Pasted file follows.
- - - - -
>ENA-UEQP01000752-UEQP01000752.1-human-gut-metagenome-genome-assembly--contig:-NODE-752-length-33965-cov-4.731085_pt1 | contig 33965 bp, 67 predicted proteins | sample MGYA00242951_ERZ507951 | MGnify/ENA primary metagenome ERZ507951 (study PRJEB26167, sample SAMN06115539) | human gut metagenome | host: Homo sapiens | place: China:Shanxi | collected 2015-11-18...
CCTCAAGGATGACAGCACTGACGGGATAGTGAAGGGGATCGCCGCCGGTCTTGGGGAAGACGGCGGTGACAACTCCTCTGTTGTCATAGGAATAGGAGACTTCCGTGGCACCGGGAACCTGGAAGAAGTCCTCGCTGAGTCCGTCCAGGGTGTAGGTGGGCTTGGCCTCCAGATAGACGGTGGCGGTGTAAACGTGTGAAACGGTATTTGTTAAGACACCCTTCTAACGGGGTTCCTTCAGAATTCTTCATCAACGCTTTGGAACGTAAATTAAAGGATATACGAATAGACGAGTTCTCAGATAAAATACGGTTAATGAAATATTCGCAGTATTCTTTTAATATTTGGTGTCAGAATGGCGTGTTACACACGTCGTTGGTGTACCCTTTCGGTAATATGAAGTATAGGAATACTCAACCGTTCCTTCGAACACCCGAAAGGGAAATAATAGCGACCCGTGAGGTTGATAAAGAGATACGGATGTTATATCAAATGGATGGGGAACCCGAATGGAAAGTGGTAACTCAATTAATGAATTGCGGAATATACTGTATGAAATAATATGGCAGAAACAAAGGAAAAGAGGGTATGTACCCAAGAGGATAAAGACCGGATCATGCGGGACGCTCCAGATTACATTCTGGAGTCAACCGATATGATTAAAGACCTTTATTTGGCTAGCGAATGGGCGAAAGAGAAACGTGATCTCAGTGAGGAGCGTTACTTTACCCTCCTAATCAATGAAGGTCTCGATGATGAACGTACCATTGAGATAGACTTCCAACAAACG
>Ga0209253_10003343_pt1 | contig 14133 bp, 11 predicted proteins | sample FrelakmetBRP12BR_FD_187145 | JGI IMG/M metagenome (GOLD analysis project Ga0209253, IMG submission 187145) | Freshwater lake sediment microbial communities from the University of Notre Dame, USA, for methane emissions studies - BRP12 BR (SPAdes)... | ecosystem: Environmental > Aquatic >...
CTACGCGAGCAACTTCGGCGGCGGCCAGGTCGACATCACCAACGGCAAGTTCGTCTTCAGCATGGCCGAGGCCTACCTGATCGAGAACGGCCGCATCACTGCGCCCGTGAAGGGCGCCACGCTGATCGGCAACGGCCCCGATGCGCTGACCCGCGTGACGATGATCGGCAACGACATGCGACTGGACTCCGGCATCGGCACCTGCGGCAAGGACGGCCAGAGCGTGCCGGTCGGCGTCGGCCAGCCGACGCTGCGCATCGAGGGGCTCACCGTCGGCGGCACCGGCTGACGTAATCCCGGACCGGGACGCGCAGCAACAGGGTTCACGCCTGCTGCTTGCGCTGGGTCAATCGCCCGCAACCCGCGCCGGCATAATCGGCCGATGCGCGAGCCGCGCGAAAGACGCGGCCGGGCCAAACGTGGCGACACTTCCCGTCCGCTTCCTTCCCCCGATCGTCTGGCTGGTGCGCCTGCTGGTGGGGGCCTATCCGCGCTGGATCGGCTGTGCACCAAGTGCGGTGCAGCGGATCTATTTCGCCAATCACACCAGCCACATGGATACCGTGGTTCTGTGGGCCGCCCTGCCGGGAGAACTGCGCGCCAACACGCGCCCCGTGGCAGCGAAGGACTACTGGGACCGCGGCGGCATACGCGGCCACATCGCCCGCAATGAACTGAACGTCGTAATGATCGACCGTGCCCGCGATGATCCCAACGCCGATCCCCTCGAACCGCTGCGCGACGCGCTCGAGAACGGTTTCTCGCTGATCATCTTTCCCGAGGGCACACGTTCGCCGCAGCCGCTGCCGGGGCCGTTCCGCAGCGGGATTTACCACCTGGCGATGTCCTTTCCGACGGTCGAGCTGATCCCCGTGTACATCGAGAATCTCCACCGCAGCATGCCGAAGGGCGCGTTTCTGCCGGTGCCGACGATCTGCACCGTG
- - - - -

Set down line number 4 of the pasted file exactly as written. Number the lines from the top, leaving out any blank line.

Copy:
CTACGCGAGCAACTTCGGCGGCGGCCAGGTCGACATCACCAACGGCAAGTTCGTCTTCAGCATGGCCGAGGCCTACCTGATCGAGAACGGCCGCATCACTGCGCCCGTGAAGGGCGCCACGCTGATCGGCAACGGCCCCGATGCGCTGACCCGCGTGACGATGATCGGCAACGACATGCGACTGGACTCCGGCATCGGCACCTGCGGCAAGGACGGCCAGAGCGTGCCGGTCGGCGTCGGCCAGCCGACGCTGCGCATCGAGGGGCTCACCGTCGGCGGCACCGGCTGACGTAATCCCGGACCGGGACGCGCAGCAACAGGGTTCACGCCTGCTGCTTGCGCTGGGTCAATCGCCCGCAACCCGCGCCGGCATAATCGGCCGATGCGCGAGCCGCGCGAAAGACGCGGCCGGGCCAAACGTGGCGACACTTCCCGTCCGCTTCCTTCCCCCGATCGTCTGGCTGGTGCGCCTGCTGGTGGGGGCCTATCCGCGCTGGATCGGCTGTGCACCAAGTGCGGTGCAGCGGATCTATTTCGCCAATCACACCAGCCACATGGATACCGTGGTTCTGTGGGCCGCCCTGCCGGGAGAACTGCGCGCCAACACGCGCCCCGTGGCAGCGAAGGACTACTGGGACCGCGGCGGCATACGCGGCCACATCGCCCGCAATGAACTGAACGTCGTAATGATCGACCGTGCCCGCGATGATCCCAACGCCGATCCCCTCGAACCGCTGCGCGACGCGCTCGAGAACGGTTTCTCGCTGATCATCTTTCCCGAGGGCACACGTTCGCCGCAGCCGCTGCCGGGGCCGTTCCGCAGCGGGATTTACCACCTGGCGATGTCCTTTCCGACGGTCGAGCTGATCCCCGTGTACATCGAGAATCTCCACCGCAGCATGCCGAAGGGCGCGTTTCTGCCGGTGCCGACGATCTGCACCGTG